How to apply for the Offer In Compromise Program?
The IRS offers a variety of payment options for taxpayers who owe back taxes, but one of the most popular choices is an offer in compromise (OIC). The process of applying for an OIC can be complex, but it is well worth the effort for those who qualify. Here are four steps to help you get started:
- Determine your eligibility. The first step is to determine whether you meet the criteria for an OIC. The IRS will consider factors such as your income, assets, and ability to pay before making a decision.
- Gather your financial information. Once you have determined that you are eligible for an OIC, you will need to gather all of your financial information, including tax returns, bank statements, and pay stubs. This information will be used to determine how much you can afford to pay and included on your collection information statement to the IRS.
- The next step is to submit your offer in compromise application along with all of the required supporting documentation.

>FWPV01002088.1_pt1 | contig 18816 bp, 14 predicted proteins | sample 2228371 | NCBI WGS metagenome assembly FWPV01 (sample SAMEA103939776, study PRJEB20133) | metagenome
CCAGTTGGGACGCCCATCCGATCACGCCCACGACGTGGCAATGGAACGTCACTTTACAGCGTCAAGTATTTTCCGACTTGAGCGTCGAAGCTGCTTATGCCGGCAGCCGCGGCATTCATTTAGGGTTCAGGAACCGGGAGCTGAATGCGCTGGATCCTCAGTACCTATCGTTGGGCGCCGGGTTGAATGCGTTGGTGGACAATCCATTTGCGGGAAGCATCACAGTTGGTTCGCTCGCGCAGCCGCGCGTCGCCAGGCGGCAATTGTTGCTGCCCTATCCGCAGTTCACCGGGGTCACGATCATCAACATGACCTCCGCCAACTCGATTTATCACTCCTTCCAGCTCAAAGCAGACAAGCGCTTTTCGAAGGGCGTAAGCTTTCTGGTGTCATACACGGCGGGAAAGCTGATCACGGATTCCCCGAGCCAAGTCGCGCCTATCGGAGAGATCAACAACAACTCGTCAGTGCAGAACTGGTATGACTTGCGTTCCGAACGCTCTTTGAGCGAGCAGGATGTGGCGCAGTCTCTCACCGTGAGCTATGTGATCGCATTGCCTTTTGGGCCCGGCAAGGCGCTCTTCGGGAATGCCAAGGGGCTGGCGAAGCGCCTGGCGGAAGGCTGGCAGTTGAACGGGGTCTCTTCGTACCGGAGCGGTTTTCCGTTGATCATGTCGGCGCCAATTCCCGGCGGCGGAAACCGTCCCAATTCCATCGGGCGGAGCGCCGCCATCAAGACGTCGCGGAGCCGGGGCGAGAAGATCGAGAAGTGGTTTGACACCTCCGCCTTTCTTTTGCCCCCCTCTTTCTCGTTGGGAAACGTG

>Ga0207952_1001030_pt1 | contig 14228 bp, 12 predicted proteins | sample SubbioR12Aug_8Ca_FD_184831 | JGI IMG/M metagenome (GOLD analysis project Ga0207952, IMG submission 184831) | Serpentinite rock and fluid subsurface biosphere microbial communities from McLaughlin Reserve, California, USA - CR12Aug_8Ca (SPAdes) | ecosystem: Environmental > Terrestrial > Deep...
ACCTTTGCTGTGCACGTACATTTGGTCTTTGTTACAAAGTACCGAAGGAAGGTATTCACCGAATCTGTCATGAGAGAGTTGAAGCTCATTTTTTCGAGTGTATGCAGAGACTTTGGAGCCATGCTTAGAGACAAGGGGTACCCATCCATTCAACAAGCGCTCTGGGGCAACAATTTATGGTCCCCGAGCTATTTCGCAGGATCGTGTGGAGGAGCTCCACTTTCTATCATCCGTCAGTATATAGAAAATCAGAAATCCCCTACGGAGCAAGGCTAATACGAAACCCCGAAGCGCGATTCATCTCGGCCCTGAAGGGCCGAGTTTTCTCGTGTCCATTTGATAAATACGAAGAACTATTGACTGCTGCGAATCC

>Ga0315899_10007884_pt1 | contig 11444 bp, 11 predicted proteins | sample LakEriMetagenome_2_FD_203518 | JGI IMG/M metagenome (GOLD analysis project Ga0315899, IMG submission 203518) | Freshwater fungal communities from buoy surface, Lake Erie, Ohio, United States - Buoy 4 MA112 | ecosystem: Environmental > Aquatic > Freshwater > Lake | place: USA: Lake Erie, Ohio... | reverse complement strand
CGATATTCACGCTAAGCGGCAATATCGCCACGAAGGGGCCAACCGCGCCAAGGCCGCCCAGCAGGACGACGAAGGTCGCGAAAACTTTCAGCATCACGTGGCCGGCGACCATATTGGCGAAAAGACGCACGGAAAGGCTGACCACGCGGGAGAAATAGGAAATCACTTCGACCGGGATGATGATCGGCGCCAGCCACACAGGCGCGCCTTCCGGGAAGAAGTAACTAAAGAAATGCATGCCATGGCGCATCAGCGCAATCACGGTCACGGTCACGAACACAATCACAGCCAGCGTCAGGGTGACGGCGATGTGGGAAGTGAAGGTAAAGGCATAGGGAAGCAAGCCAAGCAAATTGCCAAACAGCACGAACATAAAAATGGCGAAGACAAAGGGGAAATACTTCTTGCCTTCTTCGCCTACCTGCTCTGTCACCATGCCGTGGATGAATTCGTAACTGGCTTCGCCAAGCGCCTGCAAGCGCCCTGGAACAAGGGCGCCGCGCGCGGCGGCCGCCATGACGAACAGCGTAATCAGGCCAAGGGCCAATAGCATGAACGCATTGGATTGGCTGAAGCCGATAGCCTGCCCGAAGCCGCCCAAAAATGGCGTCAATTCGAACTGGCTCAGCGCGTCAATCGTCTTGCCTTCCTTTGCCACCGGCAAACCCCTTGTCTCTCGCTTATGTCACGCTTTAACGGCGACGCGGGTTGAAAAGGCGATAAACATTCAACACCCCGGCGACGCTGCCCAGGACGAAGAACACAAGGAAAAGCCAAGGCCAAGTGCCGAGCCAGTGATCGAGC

- Negotiate with the IRS. The final step is to negotiate with the IRS in order to reach an agreement on the amount you will pay on the tax bill. Be prepared to compromise in order to reach a settlement that is acceptable to both parties.
Who qualifies for an IRS offer in compromise?
The offer process is complicated because it involves two hurdles: eligibility and approval from the IRS. First, the taxpayer must prove that they qualify for an offer in compromise. The IRS will consider factors such as the taxpayer’s ability to pay, income, and expenses before making a decision. If the taxpayer does not meet the criteria for an offer in compromise, their application will be rejected. Even if the taxpayer does qualify, there is no guarantee that their offer will be accepted. The IRS will evaluate the taxpayer’s financial information and make a decision based on what they believe the taxpayer can realistically pay.
How long does an offer in compromise take?